RAY SUAREZ: Professor Monshipouri, do you agree with that analysis?

MAHMOOD MONSHIPOURI: Certainly I’ll echo the same sentiment. I will add that one of the lessons that we can draw from this election is that the Iranian people, the vast majority of the Iranian people have become disillusioned with the reformist movement and the reformists in general. So this is also a judgment on the seven years of poor performance on the part of the reformists.

RAY SUAREZ: Well, what happened? In 1997, President Khatami was first elected and then he was reelected and each time there were parliamentary elections he had more allies in the parliament. Now things, Professor Monshipouri, seem to be swinging decisively in the other direction.

MAHMOOD MONSHIPOURI: It is interesting to raise this question, I think it’s a very interesting question. In the sense that cynicism toward politics has emerged among some Iranians who would say that, look, in the last seven years we have had two faction politics. It hasn’t paid any dividends, it hasn’t worked out. It has been totally counterproductive — not the sense that perhaps there are advantages to having a single party or a single faction dominating Iranian politics, perhaps if you have a parliament which is predominantly controlled by the conservatives, then you will see more concessions on the part of the groups vis-a-vis the global forces. Certainly this group cannot swim against the currents of global forces such as democratization, human rights and the rule of law and civil society and so on and so forth. So there is a cynical as the argument may sound, there is sort of a kernel of truth to that.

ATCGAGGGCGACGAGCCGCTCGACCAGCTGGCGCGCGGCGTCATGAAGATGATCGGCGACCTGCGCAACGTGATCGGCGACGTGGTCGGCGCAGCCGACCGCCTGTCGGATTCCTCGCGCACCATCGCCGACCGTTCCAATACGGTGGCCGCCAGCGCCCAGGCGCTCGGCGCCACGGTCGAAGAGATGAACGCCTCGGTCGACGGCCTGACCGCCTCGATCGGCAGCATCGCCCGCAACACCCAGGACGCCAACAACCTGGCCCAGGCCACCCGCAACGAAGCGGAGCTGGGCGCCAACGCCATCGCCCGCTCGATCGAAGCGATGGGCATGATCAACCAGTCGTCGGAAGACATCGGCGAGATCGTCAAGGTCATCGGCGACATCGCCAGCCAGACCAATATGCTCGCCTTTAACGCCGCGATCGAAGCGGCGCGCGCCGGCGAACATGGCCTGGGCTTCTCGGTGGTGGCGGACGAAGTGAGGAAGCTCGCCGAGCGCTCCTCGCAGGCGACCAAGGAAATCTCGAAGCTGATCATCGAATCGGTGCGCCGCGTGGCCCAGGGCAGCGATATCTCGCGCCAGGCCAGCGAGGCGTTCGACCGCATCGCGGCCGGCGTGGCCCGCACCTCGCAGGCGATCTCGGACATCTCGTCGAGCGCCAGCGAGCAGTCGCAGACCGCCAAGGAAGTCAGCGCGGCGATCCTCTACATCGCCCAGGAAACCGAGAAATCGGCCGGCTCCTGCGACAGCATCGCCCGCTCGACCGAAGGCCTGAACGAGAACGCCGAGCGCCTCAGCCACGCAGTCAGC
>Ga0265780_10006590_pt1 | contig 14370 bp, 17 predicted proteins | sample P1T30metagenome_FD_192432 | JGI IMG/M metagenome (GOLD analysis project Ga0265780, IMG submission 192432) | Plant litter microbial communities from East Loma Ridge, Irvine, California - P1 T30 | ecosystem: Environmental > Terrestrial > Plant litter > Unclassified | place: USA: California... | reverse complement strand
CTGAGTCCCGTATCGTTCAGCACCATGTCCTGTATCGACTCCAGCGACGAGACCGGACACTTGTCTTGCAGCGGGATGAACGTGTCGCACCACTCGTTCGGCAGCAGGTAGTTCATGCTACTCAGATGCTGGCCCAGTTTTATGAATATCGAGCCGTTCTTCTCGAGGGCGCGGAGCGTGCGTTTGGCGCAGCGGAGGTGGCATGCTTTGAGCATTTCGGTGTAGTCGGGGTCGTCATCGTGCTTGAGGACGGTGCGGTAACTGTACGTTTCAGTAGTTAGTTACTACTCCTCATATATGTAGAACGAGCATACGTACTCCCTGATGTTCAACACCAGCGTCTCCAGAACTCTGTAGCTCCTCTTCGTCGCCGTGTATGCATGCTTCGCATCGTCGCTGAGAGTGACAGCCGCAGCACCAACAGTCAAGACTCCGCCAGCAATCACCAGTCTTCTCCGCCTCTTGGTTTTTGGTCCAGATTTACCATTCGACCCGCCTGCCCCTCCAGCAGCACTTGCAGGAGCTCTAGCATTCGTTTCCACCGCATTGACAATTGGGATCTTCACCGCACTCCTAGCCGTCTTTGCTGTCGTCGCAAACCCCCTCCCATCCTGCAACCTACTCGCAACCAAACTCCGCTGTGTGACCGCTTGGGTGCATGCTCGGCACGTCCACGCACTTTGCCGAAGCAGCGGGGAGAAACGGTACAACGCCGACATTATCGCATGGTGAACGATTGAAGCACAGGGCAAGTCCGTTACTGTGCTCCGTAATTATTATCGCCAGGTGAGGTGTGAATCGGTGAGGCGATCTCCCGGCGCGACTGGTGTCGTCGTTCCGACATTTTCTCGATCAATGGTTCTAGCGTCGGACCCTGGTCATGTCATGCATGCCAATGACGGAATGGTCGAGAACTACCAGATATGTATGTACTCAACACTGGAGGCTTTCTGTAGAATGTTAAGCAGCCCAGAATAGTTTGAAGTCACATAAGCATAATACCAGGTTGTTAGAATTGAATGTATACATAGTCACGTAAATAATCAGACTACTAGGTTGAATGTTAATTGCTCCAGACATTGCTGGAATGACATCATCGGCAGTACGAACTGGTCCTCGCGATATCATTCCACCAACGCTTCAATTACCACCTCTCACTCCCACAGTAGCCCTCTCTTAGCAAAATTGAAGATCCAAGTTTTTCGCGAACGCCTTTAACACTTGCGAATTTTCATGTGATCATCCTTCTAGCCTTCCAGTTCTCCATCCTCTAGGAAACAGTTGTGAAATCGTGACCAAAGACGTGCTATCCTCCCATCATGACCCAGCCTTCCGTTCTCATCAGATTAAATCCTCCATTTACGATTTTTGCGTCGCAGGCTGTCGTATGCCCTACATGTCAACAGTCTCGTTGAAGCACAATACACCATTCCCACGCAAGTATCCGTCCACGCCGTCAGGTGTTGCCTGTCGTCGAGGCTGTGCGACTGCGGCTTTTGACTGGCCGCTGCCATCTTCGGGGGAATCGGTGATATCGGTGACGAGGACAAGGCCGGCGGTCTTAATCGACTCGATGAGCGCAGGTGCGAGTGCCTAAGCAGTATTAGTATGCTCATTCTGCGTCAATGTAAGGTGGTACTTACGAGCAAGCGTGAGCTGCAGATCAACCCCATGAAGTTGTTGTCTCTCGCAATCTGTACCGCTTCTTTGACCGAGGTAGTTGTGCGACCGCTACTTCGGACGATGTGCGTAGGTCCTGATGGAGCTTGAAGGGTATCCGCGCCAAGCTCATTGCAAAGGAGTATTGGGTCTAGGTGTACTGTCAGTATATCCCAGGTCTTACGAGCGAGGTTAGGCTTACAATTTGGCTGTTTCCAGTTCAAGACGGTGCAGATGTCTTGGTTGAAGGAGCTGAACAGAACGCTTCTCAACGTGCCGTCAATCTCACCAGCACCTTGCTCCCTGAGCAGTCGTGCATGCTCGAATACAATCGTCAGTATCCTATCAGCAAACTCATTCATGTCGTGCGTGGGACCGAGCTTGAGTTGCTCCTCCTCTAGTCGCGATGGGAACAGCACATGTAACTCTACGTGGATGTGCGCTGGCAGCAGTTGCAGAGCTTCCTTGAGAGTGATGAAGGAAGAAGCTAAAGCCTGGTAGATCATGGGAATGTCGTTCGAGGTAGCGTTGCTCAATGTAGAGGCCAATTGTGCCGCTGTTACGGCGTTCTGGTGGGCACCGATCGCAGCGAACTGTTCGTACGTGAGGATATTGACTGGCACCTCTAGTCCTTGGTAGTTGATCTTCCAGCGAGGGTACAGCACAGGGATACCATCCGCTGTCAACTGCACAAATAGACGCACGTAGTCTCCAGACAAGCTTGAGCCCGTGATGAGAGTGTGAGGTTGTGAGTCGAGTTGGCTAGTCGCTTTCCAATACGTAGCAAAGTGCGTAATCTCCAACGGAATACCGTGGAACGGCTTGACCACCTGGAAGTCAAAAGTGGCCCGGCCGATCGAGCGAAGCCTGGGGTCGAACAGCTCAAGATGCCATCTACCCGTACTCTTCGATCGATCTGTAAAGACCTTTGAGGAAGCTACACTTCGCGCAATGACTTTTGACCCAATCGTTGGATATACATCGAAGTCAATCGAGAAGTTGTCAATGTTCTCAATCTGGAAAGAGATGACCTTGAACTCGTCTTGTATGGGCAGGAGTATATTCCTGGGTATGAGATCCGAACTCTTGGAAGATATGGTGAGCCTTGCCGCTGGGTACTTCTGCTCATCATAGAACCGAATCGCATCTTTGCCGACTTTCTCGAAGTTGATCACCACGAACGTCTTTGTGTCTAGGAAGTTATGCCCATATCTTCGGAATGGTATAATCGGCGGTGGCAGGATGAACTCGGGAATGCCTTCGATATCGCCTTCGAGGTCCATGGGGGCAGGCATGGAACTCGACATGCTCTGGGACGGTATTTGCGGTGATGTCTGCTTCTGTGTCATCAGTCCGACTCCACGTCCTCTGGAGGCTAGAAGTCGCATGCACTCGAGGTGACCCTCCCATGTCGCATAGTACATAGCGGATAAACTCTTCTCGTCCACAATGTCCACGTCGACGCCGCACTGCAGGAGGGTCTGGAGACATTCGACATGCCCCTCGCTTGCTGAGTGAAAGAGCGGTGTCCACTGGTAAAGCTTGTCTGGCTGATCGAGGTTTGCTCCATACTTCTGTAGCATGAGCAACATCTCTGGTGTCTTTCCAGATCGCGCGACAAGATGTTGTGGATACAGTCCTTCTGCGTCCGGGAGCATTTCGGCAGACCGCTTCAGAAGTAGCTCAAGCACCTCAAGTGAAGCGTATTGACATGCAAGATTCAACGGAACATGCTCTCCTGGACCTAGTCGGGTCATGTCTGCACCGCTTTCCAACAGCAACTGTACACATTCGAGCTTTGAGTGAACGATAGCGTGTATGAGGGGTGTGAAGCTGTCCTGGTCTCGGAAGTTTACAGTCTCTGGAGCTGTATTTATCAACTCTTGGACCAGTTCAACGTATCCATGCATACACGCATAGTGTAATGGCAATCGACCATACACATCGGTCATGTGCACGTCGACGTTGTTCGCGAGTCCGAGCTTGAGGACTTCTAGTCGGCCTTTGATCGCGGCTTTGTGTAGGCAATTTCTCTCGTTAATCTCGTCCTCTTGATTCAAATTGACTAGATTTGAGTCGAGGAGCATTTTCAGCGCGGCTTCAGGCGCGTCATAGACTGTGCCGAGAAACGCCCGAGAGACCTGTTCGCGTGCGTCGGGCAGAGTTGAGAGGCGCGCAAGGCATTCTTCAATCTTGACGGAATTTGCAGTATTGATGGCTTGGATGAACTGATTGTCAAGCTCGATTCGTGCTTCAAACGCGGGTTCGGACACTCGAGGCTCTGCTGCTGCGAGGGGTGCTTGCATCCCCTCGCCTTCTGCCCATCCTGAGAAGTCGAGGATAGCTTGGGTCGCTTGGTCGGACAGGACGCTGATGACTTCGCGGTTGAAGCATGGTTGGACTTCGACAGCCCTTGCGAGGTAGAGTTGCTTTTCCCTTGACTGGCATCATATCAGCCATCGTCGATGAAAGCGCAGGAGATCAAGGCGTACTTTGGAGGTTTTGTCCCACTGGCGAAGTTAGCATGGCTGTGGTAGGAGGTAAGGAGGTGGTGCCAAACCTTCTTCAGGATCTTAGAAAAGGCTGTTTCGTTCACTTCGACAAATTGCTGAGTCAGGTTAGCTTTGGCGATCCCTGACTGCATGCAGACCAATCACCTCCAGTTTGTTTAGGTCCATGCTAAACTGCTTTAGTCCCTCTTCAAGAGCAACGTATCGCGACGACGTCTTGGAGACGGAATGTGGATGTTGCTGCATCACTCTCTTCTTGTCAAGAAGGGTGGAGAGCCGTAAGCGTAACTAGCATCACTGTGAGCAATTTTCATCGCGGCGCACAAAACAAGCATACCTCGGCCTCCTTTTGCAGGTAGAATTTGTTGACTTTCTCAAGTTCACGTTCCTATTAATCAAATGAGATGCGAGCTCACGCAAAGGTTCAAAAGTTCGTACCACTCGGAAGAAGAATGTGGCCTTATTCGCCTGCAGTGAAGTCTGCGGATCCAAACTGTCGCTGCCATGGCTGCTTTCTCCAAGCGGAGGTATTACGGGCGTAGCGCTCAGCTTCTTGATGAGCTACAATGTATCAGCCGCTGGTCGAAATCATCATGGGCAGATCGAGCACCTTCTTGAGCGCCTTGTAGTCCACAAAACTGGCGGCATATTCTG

RAY SUAREZ: Well, do you agree with Professor Monshipouri’s suggestion that cynicism, alienation from politics, the reformists just sort of pack up and go home, no longer connected to politics or do they just emerge somewhere else?

RAY TAKEYH: I don’t think the reformists are going to go away. I think what you are beginning to see in Iran is as the conventional political process has come to a standstill, as the idea of electoral politics is no longer relevant, increasingly Iranians are going to start to pressure the system from outside as opposed to trying to change it from inside. So what you begin to see in Iran is an increasing emergence of a sort of a coalition involving disenfranchised parliamentarians, student organizations, dissident clerics and a hard-pressed middle class whose standard of living has declined every year since the revolution.

Increasingly as we are beginning to enter an era of intense political instability and unpredictability in Iran, where you begin to see a mass movement emerging and pressuring the system for change, change that was no longer, as the Professor mentioned, possible through the usual methods, expansion of civil society, expansion of critical media, elections to parliament and the presidency. Now you begin to see the movement come from the outside and try to pressure the system. I don’t think we begin– Iran has entered a period of autocratic stability. I think we increasingly are beginning to enter politics of turbulence and even confrontation, protests, defiance and demonstration.